Make sure to take time to stop, look and listen

Published 9:57 am Friday, October 11, 2013

By the Rev. Tim Reker
St. Theodore and St. James Catholic churches

Stop, look and listen. If I remember correctly, when I was in grade school this was the theme for a poster contest for school safety. As a member of the school patrol (trained at Legionville no less!), I took the challenge seriously and submitted my best effort … alas, I am not much of an artist and did not win or place. I did, however, remember these three words and they came to mind this week as I reflected upon the beautiful fall scenery that surrounds us. As we move further into the month of October, are you taking time to stop, look and listen?

Our fall schedules usually get quite busy. School is well underway, and there are many activities for children or grandchildren. Farmers are harvesting the crops and gardeners gleaning the last fresh fruits and vegetables. Yards beckon homeowners to take care of final preparations for that long season that begins with a “w.”

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Golfers strive to get in a few more rounds and hunters are preparing for their favorite season of outdoor adventure. The arts and music calendar ramps up for another year of enrichment, too. Those who are more sedentary or homebound may be drawn to watch their favorite TV program or follow their team. (Is there still hope for the Vikings?) In the midst of all these options, the first and perhaps most challenging step is to stop … at least for a few minutes. Why? Nature and the creator of nature is inviting you to enjoy beauty.



I am blessed with an incredible view of Fountain Lake both from my office and from my living quarters. Visitors to my office often wonder how I get any work done. Like many, I am usually so focused on what I have to do that I don’t always notice and certainly don’t give much time to gazing out the window. So, occasionally I have to tell myself to stop for a few minutes. It may be stopping during a lunch break or in the evening and taking a short walk around the neighborhood, by the lake on the Blazing Star Trail. Or, you may be able to stop on your day off or the weekend and take a drive through the countryside … even to the bluff country or an apple orchard.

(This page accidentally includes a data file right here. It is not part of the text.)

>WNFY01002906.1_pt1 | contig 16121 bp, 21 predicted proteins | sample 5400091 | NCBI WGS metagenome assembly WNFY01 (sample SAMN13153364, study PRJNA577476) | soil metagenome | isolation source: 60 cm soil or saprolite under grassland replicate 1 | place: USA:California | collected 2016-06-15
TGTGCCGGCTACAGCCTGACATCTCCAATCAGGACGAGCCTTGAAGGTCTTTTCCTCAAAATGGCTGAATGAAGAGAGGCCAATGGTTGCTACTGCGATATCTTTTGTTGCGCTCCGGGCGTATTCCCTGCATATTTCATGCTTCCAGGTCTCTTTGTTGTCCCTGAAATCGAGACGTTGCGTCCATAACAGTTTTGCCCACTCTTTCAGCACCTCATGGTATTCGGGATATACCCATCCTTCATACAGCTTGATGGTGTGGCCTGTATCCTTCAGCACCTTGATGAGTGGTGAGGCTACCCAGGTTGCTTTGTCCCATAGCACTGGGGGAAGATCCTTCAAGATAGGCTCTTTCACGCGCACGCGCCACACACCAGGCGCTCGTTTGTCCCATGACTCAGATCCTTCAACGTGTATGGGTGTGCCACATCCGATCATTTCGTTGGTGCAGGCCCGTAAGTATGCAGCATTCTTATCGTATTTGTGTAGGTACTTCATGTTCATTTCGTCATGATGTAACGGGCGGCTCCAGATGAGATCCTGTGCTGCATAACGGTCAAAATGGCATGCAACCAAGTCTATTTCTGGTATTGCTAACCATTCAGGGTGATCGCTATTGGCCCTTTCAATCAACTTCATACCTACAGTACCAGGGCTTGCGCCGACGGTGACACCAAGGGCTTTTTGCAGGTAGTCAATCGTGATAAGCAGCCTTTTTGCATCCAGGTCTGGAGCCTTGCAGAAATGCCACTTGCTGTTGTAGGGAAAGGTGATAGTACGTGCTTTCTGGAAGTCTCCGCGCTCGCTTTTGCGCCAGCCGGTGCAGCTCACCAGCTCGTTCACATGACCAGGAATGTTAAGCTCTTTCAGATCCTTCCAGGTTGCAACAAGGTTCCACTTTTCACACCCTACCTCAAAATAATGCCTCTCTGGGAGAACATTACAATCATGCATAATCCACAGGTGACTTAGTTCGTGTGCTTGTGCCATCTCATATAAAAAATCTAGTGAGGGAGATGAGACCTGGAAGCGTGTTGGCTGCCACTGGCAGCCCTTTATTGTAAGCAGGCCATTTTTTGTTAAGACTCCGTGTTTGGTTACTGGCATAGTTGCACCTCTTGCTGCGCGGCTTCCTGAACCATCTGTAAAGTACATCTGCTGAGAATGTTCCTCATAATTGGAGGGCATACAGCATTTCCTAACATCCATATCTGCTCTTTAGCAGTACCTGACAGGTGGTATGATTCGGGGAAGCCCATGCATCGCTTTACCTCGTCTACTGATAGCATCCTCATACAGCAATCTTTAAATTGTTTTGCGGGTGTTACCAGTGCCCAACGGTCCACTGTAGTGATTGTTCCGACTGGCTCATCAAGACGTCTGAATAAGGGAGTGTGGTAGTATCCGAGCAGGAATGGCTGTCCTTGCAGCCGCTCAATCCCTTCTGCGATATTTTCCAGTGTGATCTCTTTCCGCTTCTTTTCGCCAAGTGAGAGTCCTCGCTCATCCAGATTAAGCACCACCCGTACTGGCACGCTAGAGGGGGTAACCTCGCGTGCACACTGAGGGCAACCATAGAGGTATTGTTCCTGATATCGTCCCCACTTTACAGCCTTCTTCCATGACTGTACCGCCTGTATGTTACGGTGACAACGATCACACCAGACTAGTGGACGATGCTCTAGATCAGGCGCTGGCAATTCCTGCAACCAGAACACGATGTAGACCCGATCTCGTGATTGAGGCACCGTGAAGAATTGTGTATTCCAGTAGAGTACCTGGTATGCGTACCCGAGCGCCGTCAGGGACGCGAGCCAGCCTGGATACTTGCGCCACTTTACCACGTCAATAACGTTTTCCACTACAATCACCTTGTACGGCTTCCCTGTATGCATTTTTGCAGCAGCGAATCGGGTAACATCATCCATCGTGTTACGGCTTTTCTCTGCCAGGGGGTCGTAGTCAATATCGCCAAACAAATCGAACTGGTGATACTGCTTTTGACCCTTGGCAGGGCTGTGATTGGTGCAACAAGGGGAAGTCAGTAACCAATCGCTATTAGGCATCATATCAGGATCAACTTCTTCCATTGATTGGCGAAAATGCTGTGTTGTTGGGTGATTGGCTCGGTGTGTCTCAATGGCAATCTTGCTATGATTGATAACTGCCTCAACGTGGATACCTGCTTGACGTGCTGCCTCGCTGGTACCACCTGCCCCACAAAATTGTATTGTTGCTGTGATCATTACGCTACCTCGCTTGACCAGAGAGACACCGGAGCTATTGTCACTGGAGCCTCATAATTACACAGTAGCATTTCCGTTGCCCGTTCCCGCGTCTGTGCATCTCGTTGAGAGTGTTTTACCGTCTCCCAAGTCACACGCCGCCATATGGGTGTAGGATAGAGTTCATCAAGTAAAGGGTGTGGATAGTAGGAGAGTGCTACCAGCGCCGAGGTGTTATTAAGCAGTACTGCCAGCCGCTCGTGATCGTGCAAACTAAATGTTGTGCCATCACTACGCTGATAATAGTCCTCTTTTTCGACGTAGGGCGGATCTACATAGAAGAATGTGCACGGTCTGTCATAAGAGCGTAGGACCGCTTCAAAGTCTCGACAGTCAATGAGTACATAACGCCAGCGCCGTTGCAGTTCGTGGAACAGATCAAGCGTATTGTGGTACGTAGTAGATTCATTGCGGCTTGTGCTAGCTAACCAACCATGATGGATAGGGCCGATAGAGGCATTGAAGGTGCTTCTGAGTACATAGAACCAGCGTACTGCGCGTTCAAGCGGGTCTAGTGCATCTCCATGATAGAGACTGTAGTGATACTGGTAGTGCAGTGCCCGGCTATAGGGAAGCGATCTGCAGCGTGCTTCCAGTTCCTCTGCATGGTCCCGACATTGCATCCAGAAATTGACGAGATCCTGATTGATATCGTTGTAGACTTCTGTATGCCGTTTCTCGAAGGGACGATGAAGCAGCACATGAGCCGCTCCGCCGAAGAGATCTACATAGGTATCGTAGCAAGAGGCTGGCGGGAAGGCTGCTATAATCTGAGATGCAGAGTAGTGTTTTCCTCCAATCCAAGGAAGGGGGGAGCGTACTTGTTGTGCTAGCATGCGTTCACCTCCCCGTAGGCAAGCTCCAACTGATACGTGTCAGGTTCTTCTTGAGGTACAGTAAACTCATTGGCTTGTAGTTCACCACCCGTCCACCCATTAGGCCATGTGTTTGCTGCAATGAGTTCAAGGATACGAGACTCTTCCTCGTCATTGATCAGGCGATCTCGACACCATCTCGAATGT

As you sit, walk or drive, allow your eyes to feast on the changing beauty of creation. Even though I am partially colorblind, I relish the various coloring of the trees and bushes. Is there anything quite like sumac in the fall? Photographers may choose to “look” through their lenses and artists with their pencils or brushes, but the rest of us can simply gaze, notice and observe.



There are many noises in our lives including radio, television, and devices that use ear buds. Do we ever turn them all off and simply listen to the breeze blowing through the trees and any animals, especially birds, that may be singing their song? A parishioner, who is a walker, told me that someone suggested that she listen to music, a podcast or even an audio-book as she strolled. Her response — “no way, I love to be quiet for a while and listen to nature.” The observations or comments by a spouse or good friend might enhance the experience.


Stop, look and listen can certainly help us to appreciate nature’s gift, but they can also be an avenue to a deeper relationship with God who created them. God calls in various ways, especially through sacred scripture, prayer, worship and the Christian community, but also in created beauty. There are deeper lessons to be discovered in the changing of seasons: life, death and rebirth. Autumn is a fitting reminder of “golden years” that are not always easy to embrace and the reality of death that each human person must face. Halloween began as the eve before All Saints Day, which was followed by a day to remember all the faithful departed. As we move into the last weeks of the church year and begin again in Advent, the scriptural readings will remind us of the coming “Day of the Lord” and the need to be ready and prepared. It is important to notice and respond to the loving God who speaks to us in nature, and to ponder the deeper questions of life. Stop, look and listen!